The finale of Kill la Kill aired last week, wrapping up a journey filled with epic battles, shocking plot twists, and absurd outfits. It’s safe to say that this show generated plenty of interest and debate amongst anime fans, and the constant buzz that surrounded it was not without good reason. Kill la Kill carefully walked several fine lines over the course of its 24-episode run, a risky approach that ultimately helped the series stand out from the crowd. Fair warning to anyone who hasn’t seen the final episodes: spoilers lie ahead.
Somewhere in Japan, and anime cafe is working on a recipe for mystery meat croquettes. I guarantee it.
Kill la Kill’s first and most obvious balancing act was the way in which it constantly defied expectations while still embracing the conventions of Big Dumb Action Shows. At first glance, we have a fairly typical shonen plot structure: a rebellious loner with special powers takes on increasingly challenging opponents in a quest for revenge, which ultimately leads to a climactic battle with the fate of humanity hanging in the balance. Along the way, friends are made, lessons are learned, and monologues are shouted at maximum volume by heroes and villains alike. Anyone seeking a modern version of the Dragon Ball or Fist of the North Star franchises could watch Kill la Kill and come away satisfied.
However, despite its adherence to the rules, Kill la Kill was still able to constantly catch viewers off guard. After getting a look at the cruelty and scheming of Ragyo and Nui, many probably guessed that Satsuki would eventually come to her senses and side with Ryuko. We expected a Return of the Jedi moment where Satsuki would interfere at the last second and help Ryuko snatch victory from the jaws of defeat. Instead, Kill la Kill showed us how gravely we’d underestimated Satsuki when it revealed that she’d been plotting an organized rebellion from the very beginning. Suddenly, we understood why so much time and effort had gone into humanizing Satsuki and the Elite Four, who began the series as the ostensible villains. (See one of my past articles for just how completely the show had me fooled.) By starting off as a “style over substance” action series, Kill la Kill set itself up to constantly surprise its audience with how clever it could be.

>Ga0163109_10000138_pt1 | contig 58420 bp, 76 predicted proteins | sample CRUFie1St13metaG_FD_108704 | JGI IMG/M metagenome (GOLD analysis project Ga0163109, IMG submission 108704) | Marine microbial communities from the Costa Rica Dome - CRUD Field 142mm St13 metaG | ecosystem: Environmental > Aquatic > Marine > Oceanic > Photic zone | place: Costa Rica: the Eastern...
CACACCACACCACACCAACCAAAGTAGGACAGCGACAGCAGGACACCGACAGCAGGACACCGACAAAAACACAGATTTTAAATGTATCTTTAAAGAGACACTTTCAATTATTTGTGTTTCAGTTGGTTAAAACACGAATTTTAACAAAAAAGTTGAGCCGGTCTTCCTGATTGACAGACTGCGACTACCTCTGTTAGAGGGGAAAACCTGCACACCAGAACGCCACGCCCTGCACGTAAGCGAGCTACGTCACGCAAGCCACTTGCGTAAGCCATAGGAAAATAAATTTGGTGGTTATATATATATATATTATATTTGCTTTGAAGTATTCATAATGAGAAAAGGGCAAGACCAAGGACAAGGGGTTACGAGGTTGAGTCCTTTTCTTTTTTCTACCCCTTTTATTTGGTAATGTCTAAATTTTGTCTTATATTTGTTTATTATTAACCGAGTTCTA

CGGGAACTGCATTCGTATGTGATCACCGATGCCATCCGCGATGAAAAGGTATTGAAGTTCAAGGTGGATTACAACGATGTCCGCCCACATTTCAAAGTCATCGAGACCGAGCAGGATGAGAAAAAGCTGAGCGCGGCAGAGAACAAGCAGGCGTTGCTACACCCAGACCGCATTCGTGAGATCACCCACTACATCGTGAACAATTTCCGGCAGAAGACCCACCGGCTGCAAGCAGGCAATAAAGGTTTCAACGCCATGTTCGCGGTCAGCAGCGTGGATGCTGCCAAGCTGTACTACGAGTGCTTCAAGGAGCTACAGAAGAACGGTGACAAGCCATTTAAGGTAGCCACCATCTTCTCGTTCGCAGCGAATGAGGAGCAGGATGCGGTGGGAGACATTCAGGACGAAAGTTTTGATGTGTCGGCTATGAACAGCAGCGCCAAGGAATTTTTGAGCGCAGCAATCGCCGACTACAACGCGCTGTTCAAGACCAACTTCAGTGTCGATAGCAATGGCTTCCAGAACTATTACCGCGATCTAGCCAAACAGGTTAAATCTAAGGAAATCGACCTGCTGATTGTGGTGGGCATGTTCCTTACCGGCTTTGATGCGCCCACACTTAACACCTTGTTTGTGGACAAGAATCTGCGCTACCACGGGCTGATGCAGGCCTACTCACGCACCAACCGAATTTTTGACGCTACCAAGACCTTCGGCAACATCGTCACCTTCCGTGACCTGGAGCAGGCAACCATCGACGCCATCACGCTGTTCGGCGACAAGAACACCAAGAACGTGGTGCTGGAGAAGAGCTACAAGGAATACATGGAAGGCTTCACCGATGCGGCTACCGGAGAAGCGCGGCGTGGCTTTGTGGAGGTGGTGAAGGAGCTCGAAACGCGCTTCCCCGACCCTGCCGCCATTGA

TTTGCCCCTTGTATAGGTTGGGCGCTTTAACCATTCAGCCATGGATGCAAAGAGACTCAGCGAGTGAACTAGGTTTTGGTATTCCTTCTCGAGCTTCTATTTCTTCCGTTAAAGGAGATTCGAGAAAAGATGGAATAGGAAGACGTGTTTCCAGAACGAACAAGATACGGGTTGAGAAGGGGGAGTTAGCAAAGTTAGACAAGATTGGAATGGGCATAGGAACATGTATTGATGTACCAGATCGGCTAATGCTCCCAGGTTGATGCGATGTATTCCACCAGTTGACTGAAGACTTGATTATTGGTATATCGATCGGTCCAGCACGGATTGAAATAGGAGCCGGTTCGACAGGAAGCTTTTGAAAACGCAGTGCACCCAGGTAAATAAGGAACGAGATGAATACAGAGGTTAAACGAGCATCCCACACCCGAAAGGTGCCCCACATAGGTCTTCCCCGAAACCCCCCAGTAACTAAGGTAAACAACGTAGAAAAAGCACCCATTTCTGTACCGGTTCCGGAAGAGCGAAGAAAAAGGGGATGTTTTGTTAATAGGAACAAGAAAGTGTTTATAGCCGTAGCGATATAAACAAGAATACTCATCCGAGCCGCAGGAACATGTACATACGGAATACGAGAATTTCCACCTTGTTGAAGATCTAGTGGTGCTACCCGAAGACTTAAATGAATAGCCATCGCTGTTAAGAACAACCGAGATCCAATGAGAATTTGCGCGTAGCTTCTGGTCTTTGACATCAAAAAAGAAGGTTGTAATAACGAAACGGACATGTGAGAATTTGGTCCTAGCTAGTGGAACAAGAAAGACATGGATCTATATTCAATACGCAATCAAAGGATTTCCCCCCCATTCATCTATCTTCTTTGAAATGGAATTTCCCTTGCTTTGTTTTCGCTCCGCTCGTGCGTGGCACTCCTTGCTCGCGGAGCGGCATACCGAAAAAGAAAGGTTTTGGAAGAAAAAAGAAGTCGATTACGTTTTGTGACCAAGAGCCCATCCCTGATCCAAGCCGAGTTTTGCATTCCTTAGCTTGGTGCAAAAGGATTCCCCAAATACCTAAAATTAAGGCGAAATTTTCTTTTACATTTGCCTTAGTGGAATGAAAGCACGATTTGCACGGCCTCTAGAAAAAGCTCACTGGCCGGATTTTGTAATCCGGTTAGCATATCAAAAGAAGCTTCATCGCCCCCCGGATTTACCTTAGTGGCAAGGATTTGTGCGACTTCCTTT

Viewers were also kept guessing by Kill la Kill’s seemingly contradictory efforts to empower and sexualize its female characters. On one hand, nearly all of the show’s heavy hitters are female, a rarity in this genre. I challenge you to find another shonen action series where the protagonist (Ryuko), best friend/love interest (Mako), rival (Satsuki), archenemy (Nui), and evil mastermind (Ragyo) are all women. The ladies of Kill la Kill displayed a wide range of intelligence, physical power, emotional depth, and believable flaws as they stood constantly in the spotlight. On the other hand, the series reveled in having these characters wear skimpy, ridiculous outfits on a nearly constant basis. The revealing costumes weren’t limited to the female characters, but the battle attire in Kill la Kill always seemed to be at odds with its other themes.
Eat your heart out, Madoka Magica.
Of course, by “always,” I mean “until the last episode.” It wasn’t until the aftermath of the final battle that we saw the whole picture. In the process of defeating Ragyo and the life fibers, the last of the heroines’ uniforms were destroyed. In his final moments, Senketsu told Ryuko to replace him with new clothes. His request was honored in the epilogue, which showed the show’s surviving characters wearing street clothes of their own choosing in a newly peaceful world. This change punctuated an idea that slowly built up over the course of the series. In order to fight their enemies, Kill la Kill’s female characters needed to put on revealing outfits. We can interpret this as an analogy for the way in which women in anime action series are frequently used as “fan service” characters, their fighting abilities ignored in favor of skimpy clothing and sleazy camera angles. From this perspective, Ryuko and Satsuki’s battle takes on a symbolic quality: their struggle is as much for the freedom to dress how they want as it is to save the world. I’m not sure this lets Kill la Kill completely off the hook for its costume design, but it does elevate it a notch above less ambitious titles.
Looking back, Kill la Kill reminds me of other anime titles that proved to be smarter than they first appeared. It stands on level ground with shows like Black Lagoon, Gurren Lagann, and Fate/Zero. Each can be enjoyed on a surface level as a mix of impressive action and high drama, but there’s a more complex layer waiting for anyone willing to take a closer look. Considering that I’ve watched each of these name-drop shows at least twice, I suspect Kill la Kill will soon be due for a second viewing. It’s the kind of series that simply demands more attention than can be paid in a single sitting.
Kawaii Overthink is written by Paul Jensen. You can follow his ramblings about anime on Twitter.